The price for West Texas intermediate crude oil climbed steadily from about $48 per barrel in late September to $66 by late January. So far in February, we have seen WTI moderate to about $60 per barrel, still substantially above anything seen in 2016 and 2017. The increase in crude oil prices has spurred oil field activity in Texas leading to an uptick in production. The Texas drilling rig count climbed through mid-2017, reaching a plateau of about 450 active rigs through early 2018. The most recent weekly data shows an increase to 479 rigs for the week ending February 1. Even though legacy production declined noticeably through 2017, total oil and gas production in Texas is still ramping up. This shows the importance of new wells to overall production numbers. New well production is associated with a much bigger economic multiplier than production from existing wells, and thus is a key economic driver for the state. Another will be the Houston area’s recovery from Hurricane Harvey, which struck the Texas coast in late August, inundating Houston and nearby areas with record-breaking rainfall. The storm knocked Houston’s energy-recession recovery off-track, resulting in significant, but temporary, job losses last September. Job creation bounced back in October and November and was neutral in December. We expect the Houston area to show ongoing job growth and economic momentum though 2018. Both Dallas and Austin remain on the list for the proposed second headquarters for Amazon and both are favored to make the final four according to the Wall Street Journal (along with Nashville and Raleigh).

For a PDF version of this report click here: TX_Outlook_0218

The articles and opinions in this publication are for general information only, are subject to change, and are not intended to provide specific investment, legal, tax or other advice or recommendations. The information contained herein reflects the thoughts and opinions of the noted authors only, and such information does not necessarily reflect the thoughts and opinions of Comerica or its management team. We are not offering or soliciting any transaction based on this information. We suggest that you consult your attorney, accountant or tax or financial advisor with regard to your situation. Although information has been obtained from sources we believe to be reliable, neither the authors nor Comerica guarantee its accuracy, and such information may be incomplete or condensed. Neither the authors nor Comerica shall be liable for any typographical errors or incorrect data obtained from reliable sources or factual information.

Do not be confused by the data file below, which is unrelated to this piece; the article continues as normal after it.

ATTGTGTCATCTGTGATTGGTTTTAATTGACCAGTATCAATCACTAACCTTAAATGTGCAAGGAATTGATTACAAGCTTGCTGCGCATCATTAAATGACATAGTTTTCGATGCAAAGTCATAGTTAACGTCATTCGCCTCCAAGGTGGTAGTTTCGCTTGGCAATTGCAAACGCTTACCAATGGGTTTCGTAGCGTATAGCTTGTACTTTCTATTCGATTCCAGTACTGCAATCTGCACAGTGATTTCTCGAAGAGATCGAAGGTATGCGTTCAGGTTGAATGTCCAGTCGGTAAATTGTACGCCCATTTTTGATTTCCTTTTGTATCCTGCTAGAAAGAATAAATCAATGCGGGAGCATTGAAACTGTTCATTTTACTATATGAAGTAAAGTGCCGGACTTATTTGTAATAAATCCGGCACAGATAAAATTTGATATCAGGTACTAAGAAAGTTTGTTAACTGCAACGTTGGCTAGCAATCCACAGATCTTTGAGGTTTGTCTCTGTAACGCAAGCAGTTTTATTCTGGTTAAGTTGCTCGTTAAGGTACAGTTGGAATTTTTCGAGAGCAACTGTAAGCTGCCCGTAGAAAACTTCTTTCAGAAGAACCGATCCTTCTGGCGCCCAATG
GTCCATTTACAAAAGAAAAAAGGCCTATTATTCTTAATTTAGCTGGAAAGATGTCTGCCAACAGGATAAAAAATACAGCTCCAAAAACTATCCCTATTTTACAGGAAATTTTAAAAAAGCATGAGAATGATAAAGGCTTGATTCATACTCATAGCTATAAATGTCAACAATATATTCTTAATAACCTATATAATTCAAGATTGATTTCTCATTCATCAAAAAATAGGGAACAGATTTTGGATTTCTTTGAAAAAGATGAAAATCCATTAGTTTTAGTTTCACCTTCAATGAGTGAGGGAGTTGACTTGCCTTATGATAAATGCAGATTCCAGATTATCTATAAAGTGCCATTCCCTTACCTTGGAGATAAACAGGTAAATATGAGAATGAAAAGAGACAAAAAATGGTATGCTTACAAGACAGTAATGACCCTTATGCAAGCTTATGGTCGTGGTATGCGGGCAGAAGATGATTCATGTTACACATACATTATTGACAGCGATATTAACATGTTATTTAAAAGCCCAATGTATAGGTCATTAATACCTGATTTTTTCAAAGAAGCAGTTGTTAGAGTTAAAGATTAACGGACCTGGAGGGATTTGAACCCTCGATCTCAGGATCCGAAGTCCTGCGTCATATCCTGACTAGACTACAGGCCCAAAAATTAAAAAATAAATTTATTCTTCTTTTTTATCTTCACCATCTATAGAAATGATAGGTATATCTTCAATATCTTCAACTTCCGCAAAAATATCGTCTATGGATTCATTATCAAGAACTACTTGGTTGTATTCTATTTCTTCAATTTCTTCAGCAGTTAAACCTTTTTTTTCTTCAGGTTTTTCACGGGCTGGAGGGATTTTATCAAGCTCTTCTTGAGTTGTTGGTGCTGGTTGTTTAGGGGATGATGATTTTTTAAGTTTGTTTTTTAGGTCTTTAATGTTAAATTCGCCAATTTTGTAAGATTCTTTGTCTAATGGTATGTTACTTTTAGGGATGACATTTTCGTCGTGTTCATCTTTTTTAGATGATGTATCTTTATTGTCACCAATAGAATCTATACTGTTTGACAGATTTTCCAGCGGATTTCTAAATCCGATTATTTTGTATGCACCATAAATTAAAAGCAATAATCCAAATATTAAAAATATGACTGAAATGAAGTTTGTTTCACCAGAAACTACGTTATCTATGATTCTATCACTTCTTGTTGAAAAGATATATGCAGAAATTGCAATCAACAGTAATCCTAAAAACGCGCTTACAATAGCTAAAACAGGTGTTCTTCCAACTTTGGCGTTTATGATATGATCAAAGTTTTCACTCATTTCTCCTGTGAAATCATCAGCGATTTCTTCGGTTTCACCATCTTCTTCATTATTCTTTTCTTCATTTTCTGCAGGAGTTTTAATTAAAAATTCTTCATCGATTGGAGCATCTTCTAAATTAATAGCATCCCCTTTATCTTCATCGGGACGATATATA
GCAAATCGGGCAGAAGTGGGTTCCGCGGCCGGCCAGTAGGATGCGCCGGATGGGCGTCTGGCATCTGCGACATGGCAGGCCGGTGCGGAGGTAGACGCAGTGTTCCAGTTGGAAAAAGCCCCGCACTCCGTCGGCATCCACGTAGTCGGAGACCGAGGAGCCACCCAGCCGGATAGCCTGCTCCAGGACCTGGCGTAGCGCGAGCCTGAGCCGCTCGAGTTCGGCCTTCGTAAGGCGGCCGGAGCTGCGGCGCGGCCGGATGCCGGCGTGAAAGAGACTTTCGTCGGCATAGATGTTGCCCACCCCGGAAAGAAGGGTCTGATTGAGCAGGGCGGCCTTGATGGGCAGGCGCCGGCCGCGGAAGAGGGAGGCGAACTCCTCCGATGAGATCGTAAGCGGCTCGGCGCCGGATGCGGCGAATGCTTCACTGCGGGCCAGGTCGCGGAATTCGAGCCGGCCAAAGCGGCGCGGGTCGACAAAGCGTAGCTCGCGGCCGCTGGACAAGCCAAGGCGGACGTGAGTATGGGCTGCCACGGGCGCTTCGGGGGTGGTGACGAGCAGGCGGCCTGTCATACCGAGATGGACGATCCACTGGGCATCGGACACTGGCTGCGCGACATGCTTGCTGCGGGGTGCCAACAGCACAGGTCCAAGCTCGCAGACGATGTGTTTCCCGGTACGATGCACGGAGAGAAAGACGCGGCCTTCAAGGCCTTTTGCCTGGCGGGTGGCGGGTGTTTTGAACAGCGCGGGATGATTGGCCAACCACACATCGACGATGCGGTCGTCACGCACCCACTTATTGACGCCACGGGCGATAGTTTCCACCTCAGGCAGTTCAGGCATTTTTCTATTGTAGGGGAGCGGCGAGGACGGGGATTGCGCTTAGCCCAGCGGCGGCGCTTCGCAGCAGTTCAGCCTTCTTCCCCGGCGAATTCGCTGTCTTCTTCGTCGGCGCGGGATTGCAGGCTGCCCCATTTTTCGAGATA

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South Texas Recovers from Harvey

November 14, 2017 by Robert A. Dye, Ph.D., Daniel Sanabria

Parts of South Texas were drenched with more than 50 inches of rainfall in late August as Hurricane Har-vey made landfall near Rockport, Texas, west of Houston. The record setting flooding that followed in the Hou-ston area made Harvey one of the costliest natural disasters in U.S. history. Major components of the South Tex-as industrial complex of refineries, pipelines and petrochemical facilities were shut-in due to damage from the storm and also due to the need for employees to tend to their households. Before the hurricane, Texas was showing increased hiring and economic momentum following the oil price downdraft of 2015. In July, the state added 21,700 payroll jobs. However, August, state payrolls showed no net gain, and September saw a net loss of 7,300 jobs. Fortunately, the South Texas industrial complex bounced back quickly. By mid-September most refin-eries had restarted. By the end of October, Gulf Coast refinery runs were near their pre-storm levels. We expect that the industrial base of South Texas will suffer no long-term damage from Hurricane Harvey. However, the consequences to individuals and households in the Houston area will linger. Low-to-middle income households are particularly vulnerable to the combination of lost wages and emergency expenses. Uninsured home repairs will be a further drain on household wealth. Lower home values in flood prone areas will also hurt households. We expect city and regional authorities in South Texas to try to upgrade flood control infrastructure and develop new strategies for future floods. This may put additional pressure on the region’s tax base going forward.

For a PDF version of this report click here: TX_Outlook_1117.

The articles and opinions in this publication are for general information only, are subject to change, and are not intended to provide specific investment, legal, tax or other advice or recommendations. The information contained herein reflects the thoughts and opinions of the noted authors only, and such information does not necessarily reflect the thoughts and opinions of Comerica or its management team. We are not offering or soliciting any transaction based on this information. We suggest that you consult your attorney, accountant or tax or financial advisor with regard to your situation. Although information has been obtained from sources we believe to be reliable, neither the authors nor Comerica guarantee its accuracy, and such information may be incomplete or condensed. Neither the authors nor Comerica shall be liable for any typographical errors or incorrect data obtained from reliable sources or factual information.